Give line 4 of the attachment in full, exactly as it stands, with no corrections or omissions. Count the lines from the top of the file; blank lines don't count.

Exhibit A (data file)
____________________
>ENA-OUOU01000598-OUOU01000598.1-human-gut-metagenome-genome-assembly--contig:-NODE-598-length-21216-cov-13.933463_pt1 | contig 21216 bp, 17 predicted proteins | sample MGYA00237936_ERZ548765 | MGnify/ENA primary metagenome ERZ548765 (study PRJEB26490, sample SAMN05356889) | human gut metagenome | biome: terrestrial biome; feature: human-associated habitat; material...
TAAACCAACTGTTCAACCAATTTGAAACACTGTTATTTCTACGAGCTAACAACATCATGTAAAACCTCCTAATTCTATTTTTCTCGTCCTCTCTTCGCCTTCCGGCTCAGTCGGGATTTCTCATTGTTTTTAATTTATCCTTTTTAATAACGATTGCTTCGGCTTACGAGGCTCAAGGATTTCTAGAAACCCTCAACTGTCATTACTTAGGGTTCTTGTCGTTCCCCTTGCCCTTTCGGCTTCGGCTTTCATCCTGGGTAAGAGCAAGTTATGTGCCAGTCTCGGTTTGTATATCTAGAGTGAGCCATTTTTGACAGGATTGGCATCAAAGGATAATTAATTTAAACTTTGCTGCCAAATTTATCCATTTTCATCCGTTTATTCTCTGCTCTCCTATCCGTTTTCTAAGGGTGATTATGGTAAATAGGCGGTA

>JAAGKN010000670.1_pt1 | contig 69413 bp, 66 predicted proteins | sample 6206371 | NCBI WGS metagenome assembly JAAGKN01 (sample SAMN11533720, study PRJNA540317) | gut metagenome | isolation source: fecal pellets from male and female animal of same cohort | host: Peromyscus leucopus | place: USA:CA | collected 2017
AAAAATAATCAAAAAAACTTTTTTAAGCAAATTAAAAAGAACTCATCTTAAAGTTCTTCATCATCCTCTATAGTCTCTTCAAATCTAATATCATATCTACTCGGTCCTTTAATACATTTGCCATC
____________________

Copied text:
AAAAATAATCAAAAAAACTTTTTTAAGCAAATTAAAAAGAACTCATCTTAAAGTTCTTCATCATCCTCTATAGTCTCTTCAAATCTAATATCATATCTACTCGGTCCTTTAATACATTTGCCATC